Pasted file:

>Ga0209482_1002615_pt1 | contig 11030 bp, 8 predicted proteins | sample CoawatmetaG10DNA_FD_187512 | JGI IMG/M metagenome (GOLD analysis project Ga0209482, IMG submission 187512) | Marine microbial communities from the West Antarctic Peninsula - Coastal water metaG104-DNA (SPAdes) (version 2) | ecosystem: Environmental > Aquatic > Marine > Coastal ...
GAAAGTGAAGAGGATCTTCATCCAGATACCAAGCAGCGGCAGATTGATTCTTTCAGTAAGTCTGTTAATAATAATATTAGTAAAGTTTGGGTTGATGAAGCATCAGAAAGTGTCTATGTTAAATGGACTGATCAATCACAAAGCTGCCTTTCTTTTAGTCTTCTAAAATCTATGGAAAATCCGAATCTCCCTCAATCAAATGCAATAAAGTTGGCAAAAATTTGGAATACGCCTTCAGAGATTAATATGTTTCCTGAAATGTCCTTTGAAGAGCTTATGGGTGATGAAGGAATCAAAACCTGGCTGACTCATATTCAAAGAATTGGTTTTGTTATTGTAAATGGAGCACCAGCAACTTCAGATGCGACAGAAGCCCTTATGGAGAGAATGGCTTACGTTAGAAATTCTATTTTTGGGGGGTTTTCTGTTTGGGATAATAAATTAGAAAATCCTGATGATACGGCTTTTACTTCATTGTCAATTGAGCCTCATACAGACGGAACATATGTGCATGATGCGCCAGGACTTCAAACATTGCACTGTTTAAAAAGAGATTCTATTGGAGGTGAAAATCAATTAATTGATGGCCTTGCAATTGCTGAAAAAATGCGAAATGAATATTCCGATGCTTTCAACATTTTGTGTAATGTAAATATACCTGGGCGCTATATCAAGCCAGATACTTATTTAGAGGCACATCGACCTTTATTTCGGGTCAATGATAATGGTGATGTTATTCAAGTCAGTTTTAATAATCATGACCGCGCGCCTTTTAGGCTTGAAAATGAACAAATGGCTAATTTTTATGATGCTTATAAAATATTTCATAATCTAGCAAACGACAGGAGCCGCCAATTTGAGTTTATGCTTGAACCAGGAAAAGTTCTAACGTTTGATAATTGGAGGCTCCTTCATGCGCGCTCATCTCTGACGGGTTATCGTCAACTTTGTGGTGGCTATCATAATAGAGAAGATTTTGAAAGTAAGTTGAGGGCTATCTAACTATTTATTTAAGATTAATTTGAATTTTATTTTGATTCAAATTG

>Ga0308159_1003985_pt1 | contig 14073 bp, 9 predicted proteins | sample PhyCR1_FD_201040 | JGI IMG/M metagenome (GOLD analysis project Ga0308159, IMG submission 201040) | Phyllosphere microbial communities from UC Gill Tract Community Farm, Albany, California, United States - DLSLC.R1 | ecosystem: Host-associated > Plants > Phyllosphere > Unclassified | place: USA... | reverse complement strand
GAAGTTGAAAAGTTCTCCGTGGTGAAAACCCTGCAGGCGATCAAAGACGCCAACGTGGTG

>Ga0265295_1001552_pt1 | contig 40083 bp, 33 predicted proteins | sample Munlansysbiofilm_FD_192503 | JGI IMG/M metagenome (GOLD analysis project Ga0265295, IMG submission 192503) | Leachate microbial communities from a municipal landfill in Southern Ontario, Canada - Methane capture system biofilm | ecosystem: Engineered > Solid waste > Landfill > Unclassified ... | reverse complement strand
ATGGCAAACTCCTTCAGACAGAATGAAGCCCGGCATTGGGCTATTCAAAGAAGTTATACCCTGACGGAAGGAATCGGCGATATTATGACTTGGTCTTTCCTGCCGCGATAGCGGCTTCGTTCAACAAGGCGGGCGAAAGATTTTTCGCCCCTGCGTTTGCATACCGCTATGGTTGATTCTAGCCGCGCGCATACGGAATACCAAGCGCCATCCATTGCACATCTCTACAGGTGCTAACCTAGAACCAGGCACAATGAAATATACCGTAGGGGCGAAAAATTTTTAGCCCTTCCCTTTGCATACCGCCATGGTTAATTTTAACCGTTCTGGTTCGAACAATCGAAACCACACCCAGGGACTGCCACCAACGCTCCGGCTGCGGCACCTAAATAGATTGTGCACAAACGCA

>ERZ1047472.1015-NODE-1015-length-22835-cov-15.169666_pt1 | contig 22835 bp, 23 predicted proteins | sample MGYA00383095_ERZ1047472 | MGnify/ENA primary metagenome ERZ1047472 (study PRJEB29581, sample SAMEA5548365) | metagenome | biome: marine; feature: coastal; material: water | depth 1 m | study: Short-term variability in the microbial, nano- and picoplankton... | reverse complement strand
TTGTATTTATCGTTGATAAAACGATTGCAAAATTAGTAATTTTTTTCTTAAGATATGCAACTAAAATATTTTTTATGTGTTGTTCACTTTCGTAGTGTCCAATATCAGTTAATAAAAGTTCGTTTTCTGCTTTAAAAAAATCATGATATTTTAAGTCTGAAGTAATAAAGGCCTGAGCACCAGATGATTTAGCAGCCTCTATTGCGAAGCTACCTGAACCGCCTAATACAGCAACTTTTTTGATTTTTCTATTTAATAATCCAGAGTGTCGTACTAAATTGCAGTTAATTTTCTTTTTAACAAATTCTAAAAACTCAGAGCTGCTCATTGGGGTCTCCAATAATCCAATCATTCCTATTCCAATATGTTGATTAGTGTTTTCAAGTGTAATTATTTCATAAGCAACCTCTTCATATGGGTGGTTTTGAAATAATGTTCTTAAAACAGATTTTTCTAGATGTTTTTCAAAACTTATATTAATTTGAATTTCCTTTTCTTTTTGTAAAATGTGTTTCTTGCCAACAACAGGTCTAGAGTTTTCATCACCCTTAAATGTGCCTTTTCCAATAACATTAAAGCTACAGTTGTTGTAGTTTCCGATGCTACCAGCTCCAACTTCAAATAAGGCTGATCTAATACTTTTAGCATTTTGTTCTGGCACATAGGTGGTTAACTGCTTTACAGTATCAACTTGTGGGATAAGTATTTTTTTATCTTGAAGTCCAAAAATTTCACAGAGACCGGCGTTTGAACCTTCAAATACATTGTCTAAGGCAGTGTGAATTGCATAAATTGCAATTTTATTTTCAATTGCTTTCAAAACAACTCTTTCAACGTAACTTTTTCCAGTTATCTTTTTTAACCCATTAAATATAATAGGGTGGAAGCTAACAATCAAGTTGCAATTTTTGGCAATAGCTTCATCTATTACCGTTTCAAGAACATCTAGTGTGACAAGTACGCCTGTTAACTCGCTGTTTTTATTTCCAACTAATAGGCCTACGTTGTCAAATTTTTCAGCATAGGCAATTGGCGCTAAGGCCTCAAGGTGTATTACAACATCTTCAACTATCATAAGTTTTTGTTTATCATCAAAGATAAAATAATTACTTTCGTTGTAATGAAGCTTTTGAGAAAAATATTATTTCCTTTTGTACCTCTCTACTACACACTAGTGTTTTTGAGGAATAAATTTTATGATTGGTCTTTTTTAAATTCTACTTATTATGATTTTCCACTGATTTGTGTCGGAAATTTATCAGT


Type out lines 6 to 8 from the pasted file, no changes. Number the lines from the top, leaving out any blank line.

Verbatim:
ATGGCAAACTCCTTCAGACAGAATGAAGCCCGGCATTGGGCTATTCAAAGAAGTTATACCCTGACGGAAGGAATCGGCGATATTATGACTTGGTCTTTCCTGCCGCGATAGCGGCTTCGTTCAACAAGGCGGGCGAAAGATTTTTCGCCCCTGCGTTTGCATACCGCTATGGTTGATTCTAGCCGCGCGCATACGGAATACCAAGCGCCATCCATTGCACATCTCTACAGGTGCTAACCTAGAACCAGGCACAATGAAATATACCGTAGGGGCGAAAAATTTTTAGCCCTTCCCTTTGCATACCGCCATGGTTAATTTTAACCGTTCTGGTTCGAACAATCGAAACCACACCCAGGGACTGCCACCAACGCTCCGGCTGCGGCACCTAAATAGATTGTGCACAAACGCA

>ERZ1047472.1015-NODE-1015-length-22835-cov-15.169666_pt1 | contig 22835 bp, 23 predicted proteins | sample MGYA00383095_ERZ1047472 | MGnify/ENA primary metagenome ERZ1047472 (study PRJEB29581, sample SAMEA5548365) | metagenome | biome: marine; feature: coastal; material: water | depth 1 m | study: Short-term variability in the microbial, nano- and picoplankton... | reverse complement strand
TTGTATTTATCGTTGATAAAACGATTGCAAAATTAGTAATTTTTTTCTTAAGATATGCAACTAAAATATTTTTTATGTGTTGTTCACTTTCGTAGTGTCCAATATCAGTTAATAAAAGTTCGTTTTCTGCTTTAAAAAAATCATGATATTTTAAGTCTGAAGTAATAAAGGCCTGAGCACCAGATGATTTAGCAGCCTCTATTGCGAAGCTACCTGAACCGCCTAATACAGCAACTTTTTTGATTTTTCTATTTAATAATCCAGAGTGTCGTACTAAATTGCAGTTAATTTTCTTTTTAACAAATTCTAAAAACTCAGAGCTGCTCATTGGGGTCTCCAATAATCCAATCATTCCTATTCCAATATGTTGATTAGTGTTTTCAAGTGTAATTATTTCATAAGCAACCTCTTCATATGGGTGGTTTTGAAATAATGTTCTTAAAACAGATTTTTCTAGATGTTTTTCAAAACTTATATTAATTTGAATTTCCTTTTCTTTTTGTAAAATGTGTTTCTTGCCAACAACAGGTCTAGAGTTTTCATCACCCTTAAATGTGCCTTTTCCAATAACATTAAAGCTACAGTTGTTGTAGTTTCCGATGCTACCAGCTCCAACTTCAAATAAGGCTGATCTAATACTTTTAGCATTTTGTTCTGGCACATAGGTGGTTAACTGCTTTACAGTATCAACTTGTGGGATAAGTATTTTTTTATCTTGAAGTCCAAAAATTTCACAGAGACCGGCGTTTGAACCTTCAAATACATTGTCTAAGGCAGTGTGAATTGCATAAATTGCAATTTTATTTTCAATTGCTTTCAAAACAACTCTTTCAACGTAACTTTTTCCAGTTATCTTTTTTAACCCATTAAATATAATAGGGTGGAAGCTAACAATCAAGTTGCAATTTTTGGCAATAGCTTCATCTATTACCGTTTCAAGAACATCTAGTGTGACAAGTACGCCTGTTAACTCGCTGTTTTTATTTCCAACTAATAGGCCTACGTTGTCAAATTTTTCAGCATAGGCAATTGGCGCTAAGGCCTCAAGGTGTATTACAACATCTTCAACTATCATAAGTTTTTGTTTATCATCAAAGATAAAATAATTACTTTCGTTGTAATGAAGCTTTTGAGAAAAATATTATTTCCTTTTGTACCTCTCTACTACACACTAGTGTTTTTGAGGAATAAATTTTATGATTGGTCTTTTTTAAATTCTACTTATTATGATTTTCCACTGATTTGTGTCGGAAATTTATCAGT